"As machines are faster than humans for trawling through vast amounts of data, costs will be reduced. More importantly, for particular applications such as cancer screening, we will improve the error rates of human experts. This will directly impact the lives of millions of people," Ben Glocker, PhD, senior lecturer in medical image computing at Imperial College London, told AuntMinnieEurope.com ahead of the meeting. "The human expert also will be equipped with more advanced computational tools to analyze patient data to improve clinical decision-making."
Comparison of delineations of pathological structures (brain tumors) that are used to measure or quantify lesions for further analysis. The column "manual" shows what a human expert does manually by drawing on the images, which can take hours in 3D. The columns "DeepMedic" and "DeepMedic + CRF" show the output of the deep learning approach before and after (+CRF) a refinement step. The delineations are very similar despite the hours taken by human experts to make them compared with the two-minute process accomplished by deep learning. All images courtesy of Ben Glocker, PhD.
During his presentation on 18 November, Unlocking patterns in medical images with AI, he described how machine learning can make the diagnostic process more reliable.
Unlocking disease patterns
Machine learning is used in a wide range of projects at Imperial College and these are helping to reveal how the technology can unlock patterns and subtle signs of disease often difficult for humans to spot, due to the complex nature of the imaging data. Their machine-learning algorithms automatically detect and quantify brain lesions and can analyze the structure and function of the heart. Other projects include whole-body imaging, where algorithms are helping radiologists find abnormal and suspicious regions.
Glocker presented a number of example applications where his group successfully applied a form of machine learning called deep learning. He included results from brain, cardiac, and whole-body imaging, where the group's algorithms were close to the accuracy of a human expert.
Comparison of delineations made manually and using deep-learning technology for traumatic brain injuries. Here, the delineations are again similar, despite the vast difference in time taken to make them by the human and by the machine.
For the moment, the readiness of machine learning for clinical use is a mixed bag, he explained. While for some applications such as breast cancer screening, AI technology is very close to being available in routine practice, in other areas, research remains at an early stage. One start-up company, Kheiron Medical Technologies, is close to bringing a breast cancer screening tool to market, but wide-scale commercialization of other apps will take many more years, he added.
The key to routine clinical use lies in making AI systems resilient enough to handle the entire range of variation in clinical practice.
Ben Glocker, PhD, from London.
"The biggest challenge is to make deep-learning tools robust. Clinical data is very heterogeneous and current methods are not robust enough to cope with changes in the data," Glocker noted. "Another challenge is trustworthiness. Deep-learning tools behave like black boxes, and we need to make them more reliable and more interpretable, for gaining the trust of doctors, patients, and policymakers."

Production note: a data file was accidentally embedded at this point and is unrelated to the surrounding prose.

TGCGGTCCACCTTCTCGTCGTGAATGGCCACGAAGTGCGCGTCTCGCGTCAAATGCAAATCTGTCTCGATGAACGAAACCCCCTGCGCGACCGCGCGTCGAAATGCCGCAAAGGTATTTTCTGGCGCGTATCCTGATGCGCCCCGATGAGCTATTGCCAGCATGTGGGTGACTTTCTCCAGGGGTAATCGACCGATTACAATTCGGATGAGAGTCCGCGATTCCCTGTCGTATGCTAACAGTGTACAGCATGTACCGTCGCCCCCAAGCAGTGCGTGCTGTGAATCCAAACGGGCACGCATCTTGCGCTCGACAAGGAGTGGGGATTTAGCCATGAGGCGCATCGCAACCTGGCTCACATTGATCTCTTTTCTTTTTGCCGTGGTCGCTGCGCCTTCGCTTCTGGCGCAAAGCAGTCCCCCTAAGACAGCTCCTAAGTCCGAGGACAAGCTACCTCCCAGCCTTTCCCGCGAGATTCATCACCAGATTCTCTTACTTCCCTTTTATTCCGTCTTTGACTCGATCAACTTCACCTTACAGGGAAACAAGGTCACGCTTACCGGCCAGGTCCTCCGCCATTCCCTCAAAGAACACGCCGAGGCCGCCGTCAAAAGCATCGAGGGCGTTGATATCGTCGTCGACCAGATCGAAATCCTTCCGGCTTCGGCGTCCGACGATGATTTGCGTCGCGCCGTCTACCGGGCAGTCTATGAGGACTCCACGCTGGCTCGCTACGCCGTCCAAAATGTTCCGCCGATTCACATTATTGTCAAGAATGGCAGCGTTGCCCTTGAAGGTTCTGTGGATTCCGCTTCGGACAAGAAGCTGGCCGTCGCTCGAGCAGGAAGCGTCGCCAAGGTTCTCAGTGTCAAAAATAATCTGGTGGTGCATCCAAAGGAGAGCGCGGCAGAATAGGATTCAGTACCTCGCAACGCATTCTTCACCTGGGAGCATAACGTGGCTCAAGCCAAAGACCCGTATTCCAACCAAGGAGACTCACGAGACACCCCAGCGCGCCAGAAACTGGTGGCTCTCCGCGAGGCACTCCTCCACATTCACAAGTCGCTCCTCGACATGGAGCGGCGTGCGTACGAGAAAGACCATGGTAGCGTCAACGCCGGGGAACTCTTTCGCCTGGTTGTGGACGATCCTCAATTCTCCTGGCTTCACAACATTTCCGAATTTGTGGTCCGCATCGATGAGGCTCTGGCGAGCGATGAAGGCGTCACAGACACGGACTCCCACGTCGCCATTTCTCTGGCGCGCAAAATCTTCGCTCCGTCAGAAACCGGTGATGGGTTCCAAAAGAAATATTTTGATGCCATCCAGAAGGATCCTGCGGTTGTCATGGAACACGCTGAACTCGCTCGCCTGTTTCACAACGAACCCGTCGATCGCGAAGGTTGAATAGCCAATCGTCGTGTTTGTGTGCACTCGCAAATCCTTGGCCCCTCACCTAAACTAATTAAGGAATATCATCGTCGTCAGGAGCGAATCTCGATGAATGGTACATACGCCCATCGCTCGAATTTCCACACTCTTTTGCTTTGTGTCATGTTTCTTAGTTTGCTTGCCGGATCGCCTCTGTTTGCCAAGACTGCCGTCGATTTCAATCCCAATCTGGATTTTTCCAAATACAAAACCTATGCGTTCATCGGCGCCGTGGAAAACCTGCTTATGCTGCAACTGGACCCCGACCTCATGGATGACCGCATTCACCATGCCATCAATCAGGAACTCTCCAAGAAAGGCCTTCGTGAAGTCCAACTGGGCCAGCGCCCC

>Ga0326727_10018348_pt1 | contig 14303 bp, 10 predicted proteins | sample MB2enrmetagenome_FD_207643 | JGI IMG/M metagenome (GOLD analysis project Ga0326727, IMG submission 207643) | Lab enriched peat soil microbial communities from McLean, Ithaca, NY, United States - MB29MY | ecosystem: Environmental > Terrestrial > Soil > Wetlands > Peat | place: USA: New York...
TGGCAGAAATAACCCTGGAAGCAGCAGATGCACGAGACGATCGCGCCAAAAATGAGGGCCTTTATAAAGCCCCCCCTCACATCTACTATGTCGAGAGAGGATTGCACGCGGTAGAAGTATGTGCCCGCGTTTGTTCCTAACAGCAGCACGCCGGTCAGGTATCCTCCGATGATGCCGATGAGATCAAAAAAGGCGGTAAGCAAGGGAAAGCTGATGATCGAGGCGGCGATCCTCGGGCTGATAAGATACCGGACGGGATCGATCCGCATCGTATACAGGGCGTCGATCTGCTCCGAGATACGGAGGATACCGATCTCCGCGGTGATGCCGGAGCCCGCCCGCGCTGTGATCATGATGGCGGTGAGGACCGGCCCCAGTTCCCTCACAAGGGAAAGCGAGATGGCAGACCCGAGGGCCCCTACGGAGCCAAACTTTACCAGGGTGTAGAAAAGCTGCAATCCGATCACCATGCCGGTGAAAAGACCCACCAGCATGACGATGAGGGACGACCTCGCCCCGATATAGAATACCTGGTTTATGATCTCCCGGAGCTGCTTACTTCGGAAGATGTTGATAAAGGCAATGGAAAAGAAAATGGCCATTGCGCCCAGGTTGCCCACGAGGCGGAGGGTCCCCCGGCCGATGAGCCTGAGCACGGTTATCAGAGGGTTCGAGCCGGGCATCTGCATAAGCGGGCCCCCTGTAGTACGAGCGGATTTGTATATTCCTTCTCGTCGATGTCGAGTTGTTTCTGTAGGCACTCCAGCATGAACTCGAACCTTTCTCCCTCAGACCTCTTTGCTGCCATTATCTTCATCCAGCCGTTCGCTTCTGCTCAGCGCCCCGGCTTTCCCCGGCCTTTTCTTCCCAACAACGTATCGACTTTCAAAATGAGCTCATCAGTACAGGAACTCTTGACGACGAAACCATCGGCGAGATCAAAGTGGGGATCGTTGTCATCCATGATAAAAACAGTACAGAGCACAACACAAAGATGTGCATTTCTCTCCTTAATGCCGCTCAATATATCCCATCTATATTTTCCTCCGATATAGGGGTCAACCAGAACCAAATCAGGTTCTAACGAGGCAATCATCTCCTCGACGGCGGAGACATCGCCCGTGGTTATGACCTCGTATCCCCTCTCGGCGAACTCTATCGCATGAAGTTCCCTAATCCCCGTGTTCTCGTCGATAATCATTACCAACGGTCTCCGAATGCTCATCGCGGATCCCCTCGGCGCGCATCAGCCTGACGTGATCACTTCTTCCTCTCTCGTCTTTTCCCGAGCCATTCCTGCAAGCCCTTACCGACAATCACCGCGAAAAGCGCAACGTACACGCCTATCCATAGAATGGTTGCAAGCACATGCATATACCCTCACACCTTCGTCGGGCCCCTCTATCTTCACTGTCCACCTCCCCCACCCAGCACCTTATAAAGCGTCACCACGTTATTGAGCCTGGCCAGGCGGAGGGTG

In the longer term, he suggests that humans will make use of AI to develop entirely new diagnostic tools.
"Currently, the main focus of research is on replicating what a human expert would do and then improving on top of that. But that might be a bad starting point," Glocker said. "Medical images are generated for visual inspection by humans, but that might not be the right representation of the underlying processes happening in the body."
For an algorithm to draw conclusions from the data and make the best possible predictions, the data representation might "look" very different from anything that humans are used to interpreting, he continued.
Besides specific improvements in subspecialties, he envisages that AI's general impact on radiology will be significant, helping to overcome problems such as costs, staff shortages, and comparatively high error rates in some areas of image-based diagnosis.
However, he urged AI proponents to be careful not to overpromise and sensationalize what can be done with today's technology. Early diagnosis and detection of disease are important, but because outcome depends on many other factors, the right strategies for treatment and prevention are just as crucial.
"Breast cancer screening is certainly an area where if we can improve today's practice, it will have a huge impact on society," Glocker said, adding that in the short term such a leap may also be seen in cardiac imaging. "We must be careful about the hype surrounding deep learning, as many more years of research will be needed for other aspects."
He also stressed the human expert would need to remain in the loop.
"Domain knowledge is key for inclusion in deep-learning models. We won't solve the challenges in a purely data-driven way," he said.
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